Pupils Sue School Over Hindu Prayer Indoctrination

Former Chicago Public School students have been granted class action status by a federal judge to pursue their case alleging that a school forced students to participate in Transcendental Meditation and Hindu practices against their will.

Attorneys at Mauck & Baker, who are representing a student named Kaya Hudgins and other similarly affected students, filed a lawsuit alleging that students were required to participate in the “Quiet Time” program which was sponsored by the David Lynch Foundation and which taught Transcendental Meditation and incorporated Hindu religious rituals.

In her Declaration, Hudgins described how she was forced to participate in the Quiet Time program.

“A Chicago Public Schools teacher told me and my entire class to sign a consent form to participate in Quiet Time,” Hudgins wrote. “My entire class and I signed the consent because we felt pressure to sign. Our teacher told us that we would get in trouble and be sent to the dean if we did not consent. The teacher also told us that not signing the consent would affect our academics. We also received the same kind of pressure to participate in the Quiet Time program on a regular basis.”

Hudgins was 16 years old at the time.

“Additionally, I, like many of my classmates, signed a nondisclosure not to tell anyone, including our parents, about the program,” added Hudgins. “My classmates and I were particularly warned by a David Lynch Foundation representative not to tell our parents if our parents were ‘religious.’”

Hudgins also described being escorted into an uncomfortably private one-on-one Hindu “Puja” worship ceremony in a darkened room, with chanting and a variety of religious paraphernalia. During instruction about meditation the adult woman who was alone with her whispered a “mantra” into her ear and told Hudgins not to disclose the mantra to anyone. However, Hudgins revealed that she and her classmates discussed their mantras with each other.

“Eventually I researched on the internet many of our mantras and they turned out to be the names of Hindu gods,” reported Hudgins. “My classmates and I were very hurt to learn how the school and the instructor had us participating in a religious practice without our knowledge.”

Hudgins explained how the meditation sessions, a required part of the Quiet Time curriculum, “felt like hypnosis or being in a trance.” Despite the fact that these situations felt “abnormal,” according to Hudgins, she took part because she was informed that not participating would negatively affect her grades and her academic record.

Additionally, Hudgins recounted how students were rewarded with pizza for promoting Transcendental Meditation, which her instructor referred to as “following orders,” and how one friend was offered $100 by program coordinators to participate and promote Quiet Time.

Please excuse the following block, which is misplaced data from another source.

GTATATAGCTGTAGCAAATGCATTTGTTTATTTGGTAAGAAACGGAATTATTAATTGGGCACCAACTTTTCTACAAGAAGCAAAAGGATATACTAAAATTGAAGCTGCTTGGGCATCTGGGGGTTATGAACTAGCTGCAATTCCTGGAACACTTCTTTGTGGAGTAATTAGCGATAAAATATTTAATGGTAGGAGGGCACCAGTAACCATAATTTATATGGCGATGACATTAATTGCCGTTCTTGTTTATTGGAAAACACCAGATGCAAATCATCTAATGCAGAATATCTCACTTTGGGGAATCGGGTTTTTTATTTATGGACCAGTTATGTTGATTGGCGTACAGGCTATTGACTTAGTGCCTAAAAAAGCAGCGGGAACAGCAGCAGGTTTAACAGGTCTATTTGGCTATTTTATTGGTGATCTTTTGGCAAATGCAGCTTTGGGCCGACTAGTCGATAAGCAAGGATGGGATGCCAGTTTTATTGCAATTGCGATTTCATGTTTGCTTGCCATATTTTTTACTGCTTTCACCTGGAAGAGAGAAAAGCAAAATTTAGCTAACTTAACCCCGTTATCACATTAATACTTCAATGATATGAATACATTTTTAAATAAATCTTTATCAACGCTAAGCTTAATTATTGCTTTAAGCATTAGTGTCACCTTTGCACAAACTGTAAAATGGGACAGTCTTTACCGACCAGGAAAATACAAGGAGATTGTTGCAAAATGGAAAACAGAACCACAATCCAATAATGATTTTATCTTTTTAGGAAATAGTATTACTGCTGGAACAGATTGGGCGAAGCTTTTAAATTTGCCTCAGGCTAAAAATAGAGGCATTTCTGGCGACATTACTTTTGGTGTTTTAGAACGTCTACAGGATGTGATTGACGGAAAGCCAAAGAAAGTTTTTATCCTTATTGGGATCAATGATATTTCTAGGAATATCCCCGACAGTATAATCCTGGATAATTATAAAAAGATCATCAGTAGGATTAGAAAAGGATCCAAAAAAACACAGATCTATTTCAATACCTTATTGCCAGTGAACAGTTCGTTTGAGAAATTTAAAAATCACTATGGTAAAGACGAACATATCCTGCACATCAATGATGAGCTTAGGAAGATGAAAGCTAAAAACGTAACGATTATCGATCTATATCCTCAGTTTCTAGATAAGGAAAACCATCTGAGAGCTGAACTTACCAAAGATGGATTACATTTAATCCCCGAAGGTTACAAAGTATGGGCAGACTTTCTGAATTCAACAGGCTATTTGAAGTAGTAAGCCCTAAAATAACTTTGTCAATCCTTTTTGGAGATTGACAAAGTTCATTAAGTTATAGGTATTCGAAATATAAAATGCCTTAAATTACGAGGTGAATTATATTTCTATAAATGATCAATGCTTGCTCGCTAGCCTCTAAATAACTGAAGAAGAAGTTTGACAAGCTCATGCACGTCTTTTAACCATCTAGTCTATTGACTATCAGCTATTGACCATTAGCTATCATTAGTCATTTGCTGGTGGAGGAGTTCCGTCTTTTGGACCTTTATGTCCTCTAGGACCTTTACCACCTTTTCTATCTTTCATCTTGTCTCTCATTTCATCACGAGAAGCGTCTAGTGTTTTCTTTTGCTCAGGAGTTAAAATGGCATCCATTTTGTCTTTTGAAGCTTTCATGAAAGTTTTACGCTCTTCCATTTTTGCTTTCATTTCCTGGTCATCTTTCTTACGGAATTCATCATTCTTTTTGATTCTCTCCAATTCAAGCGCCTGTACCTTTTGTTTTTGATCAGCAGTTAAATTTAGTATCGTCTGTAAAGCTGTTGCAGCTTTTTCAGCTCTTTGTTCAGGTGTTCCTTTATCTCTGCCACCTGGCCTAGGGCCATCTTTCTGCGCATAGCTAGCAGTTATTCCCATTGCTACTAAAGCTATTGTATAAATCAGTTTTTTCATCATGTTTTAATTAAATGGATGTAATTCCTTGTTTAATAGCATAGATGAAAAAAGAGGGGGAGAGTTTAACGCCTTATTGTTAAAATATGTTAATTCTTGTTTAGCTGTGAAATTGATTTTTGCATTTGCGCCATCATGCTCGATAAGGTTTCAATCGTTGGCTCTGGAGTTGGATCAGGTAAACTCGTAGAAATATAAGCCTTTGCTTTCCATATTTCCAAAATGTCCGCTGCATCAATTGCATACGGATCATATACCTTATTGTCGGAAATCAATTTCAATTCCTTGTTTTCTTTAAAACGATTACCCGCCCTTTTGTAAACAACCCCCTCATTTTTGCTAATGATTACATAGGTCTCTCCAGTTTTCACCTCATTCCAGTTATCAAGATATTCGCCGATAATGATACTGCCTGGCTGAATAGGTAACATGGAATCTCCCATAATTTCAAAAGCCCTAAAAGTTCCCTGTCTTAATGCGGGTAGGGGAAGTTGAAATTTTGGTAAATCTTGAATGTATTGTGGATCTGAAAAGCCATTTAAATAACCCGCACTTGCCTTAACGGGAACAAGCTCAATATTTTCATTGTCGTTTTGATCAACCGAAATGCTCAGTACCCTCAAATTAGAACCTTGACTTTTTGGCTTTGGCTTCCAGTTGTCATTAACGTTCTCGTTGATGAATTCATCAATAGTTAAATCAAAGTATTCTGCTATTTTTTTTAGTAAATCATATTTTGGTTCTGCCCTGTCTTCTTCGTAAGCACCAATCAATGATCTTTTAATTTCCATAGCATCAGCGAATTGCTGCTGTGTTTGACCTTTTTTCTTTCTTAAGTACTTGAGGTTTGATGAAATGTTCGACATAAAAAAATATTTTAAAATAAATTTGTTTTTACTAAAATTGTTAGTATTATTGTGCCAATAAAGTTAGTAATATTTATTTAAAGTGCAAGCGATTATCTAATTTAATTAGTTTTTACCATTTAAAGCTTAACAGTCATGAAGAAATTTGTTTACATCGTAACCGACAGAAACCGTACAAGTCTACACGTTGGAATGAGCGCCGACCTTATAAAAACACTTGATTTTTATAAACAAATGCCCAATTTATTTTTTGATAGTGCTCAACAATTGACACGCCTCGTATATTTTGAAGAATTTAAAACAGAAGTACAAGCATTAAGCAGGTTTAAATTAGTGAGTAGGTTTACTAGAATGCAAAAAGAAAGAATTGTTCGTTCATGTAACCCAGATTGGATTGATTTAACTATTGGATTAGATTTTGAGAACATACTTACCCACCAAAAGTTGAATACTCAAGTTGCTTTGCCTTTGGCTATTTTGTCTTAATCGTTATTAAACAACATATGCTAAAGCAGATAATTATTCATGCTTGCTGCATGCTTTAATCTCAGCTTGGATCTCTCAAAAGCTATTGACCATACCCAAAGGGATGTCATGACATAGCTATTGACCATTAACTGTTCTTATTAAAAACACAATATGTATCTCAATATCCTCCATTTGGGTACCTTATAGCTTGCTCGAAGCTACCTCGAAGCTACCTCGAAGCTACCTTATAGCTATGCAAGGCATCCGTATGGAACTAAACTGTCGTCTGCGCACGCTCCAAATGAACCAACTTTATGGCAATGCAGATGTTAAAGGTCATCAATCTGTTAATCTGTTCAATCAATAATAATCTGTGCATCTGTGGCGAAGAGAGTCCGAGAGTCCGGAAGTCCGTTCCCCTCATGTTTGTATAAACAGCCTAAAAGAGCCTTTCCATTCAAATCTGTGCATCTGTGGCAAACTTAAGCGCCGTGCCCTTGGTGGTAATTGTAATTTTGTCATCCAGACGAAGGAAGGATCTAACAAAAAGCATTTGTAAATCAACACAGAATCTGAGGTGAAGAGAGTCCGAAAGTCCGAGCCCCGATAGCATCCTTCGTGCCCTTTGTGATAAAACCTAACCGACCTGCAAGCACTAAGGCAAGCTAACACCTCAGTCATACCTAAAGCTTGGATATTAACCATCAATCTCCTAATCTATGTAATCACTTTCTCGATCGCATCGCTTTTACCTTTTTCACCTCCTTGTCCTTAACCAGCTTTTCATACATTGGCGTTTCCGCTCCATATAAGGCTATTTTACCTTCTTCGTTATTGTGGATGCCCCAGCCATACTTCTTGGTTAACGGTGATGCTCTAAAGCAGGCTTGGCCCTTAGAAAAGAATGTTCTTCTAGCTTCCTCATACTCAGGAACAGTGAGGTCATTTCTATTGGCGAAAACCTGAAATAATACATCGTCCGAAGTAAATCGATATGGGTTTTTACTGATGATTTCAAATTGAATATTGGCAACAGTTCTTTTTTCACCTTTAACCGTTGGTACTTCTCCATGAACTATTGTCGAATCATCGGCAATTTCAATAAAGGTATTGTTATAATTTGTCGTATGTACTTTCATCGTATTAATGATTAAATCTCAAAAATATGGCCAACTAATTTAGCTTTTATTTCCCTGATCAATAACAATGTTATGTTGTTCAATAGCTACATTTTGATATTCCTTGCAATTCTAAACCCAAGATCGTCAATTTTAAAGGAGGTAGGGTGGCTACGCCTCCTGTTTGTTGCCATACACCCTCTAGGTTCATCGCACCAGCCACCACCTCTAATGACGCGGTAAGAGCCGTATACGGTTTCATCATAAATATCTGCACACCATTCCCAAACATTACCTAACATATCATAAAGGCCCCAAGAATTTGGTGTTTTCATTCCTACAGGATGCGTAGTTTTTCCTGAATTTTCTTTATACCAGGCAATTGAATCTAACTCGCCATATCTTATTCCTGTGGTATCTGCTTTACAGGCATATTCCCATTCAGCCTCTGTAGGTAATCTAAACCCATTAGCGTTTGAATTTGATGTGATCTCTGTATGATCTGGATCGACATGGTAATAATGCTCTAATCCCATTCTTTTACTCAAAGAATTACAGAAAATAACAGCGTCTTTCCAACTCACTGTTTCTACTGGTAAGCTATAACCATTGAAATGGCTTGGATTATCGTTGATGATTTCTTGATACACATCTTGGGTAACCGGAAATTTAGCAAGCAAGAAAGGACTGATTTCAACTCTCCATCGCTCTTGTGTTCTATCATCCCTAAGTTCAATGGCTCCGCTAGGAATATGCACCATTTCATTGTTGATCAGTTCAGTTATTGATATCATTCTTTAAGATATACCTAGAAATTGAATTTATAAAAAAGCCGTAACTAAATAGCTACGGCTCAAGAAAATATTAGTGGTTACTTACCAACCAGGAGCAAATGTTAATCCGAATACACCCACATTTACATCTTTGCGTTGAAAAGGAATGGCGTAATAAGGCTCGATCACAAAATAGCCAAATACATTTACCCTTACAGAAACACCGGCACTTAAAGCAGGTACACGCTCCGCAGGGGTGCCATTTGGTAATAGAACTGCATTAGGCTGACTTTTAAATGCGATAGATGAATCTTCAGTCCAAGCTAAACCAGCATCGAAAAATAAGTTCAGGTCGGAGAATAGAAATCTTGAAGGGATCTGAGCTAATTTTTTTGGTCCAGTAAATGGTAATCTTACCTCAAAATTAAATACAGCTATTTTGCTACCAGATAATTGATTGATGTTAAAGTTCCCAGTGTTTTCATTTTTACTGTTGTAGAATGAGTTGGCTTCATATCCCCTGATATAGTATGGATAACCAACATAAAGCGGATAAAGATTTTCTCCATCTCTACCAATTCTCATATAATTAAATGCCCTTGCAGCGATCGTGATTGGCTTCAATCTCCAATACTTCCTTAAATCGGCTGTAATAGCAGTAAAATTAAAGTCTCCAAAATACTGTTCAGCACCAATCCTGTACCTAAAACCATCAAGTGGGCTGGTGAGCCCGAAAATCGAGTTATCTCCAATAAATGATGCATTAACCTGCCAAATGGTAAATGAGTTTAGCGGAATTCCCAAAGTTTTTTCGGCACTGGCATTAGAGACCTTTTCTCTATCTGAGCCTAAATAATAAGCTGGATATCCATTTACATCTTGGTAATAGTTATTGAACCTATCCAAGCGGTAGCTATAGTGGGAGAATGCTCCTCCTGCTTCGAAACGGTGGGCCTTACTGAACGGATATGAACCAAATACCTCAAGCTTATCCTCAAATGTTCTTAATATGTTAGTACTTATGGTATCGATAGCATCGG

“I complained a few times to my teacher about not wanting to participate in the Quiet Time program,” Hudgins said. “Once, my teacher sent me to the dean’s office because I was questioning why we had to participate in the program. I felt angry and hurt because the school did not care whether or not I wanted to participate.”

Now 21 years old, Hudgins, who was a practicing Muslim at the time, recalled that she was supposed to pray five times a day. “Although the school made me take time away from class to practice in Transcendental Meditation, it would not allow me to take time away from class for those five daily prayers.”

This is not the first time the Quiet Time program in Chicago Public Schools has been hauled into court. Less than a year ago, a judge awarded a Christian student named Mariyah Green $150,000 in damages after she sued alleging coercion on the part of the school in participating in the Quiet Time meditation program despite her Christian beliefs.

“Mariyah Green’s Christian faith and her dedication to Jesus Christ makes worship of others, such as these idols, unthinkable,” her attorney, John Mauck, said.

According to a report in the Chicago Sun Times, Green felt pressured to participate in the Quiet Time program because she was told it would count toward her grades. Because she had transferred to the school specifically for its basketball program, she didn’t want to risk being kicked off the team for bad grades.

In the new case, District Judge Matthew Kennelly granted class action status for all students who participated in the Quiet Time program in Chicago Public Schools during the academic calendar for Fall 2015 through Spring 2019 and reached age eighteen on or after January 13, 2021.

“Not only were these minor school children coerced by Chicago Public School teacher into signing a document they had no business signing,” said John Mauck, a partner at Mauck and Baker, “They were duped into practicing Hindu rituals and Transcendental Meditation during class time and instructed to hide their mandated participation in them from their parents.”

They are asking the court to hold the Board of Education of the City of Chicago and the David Lynch Foundation fully accountable for depriving these students of their Constitutional rights.

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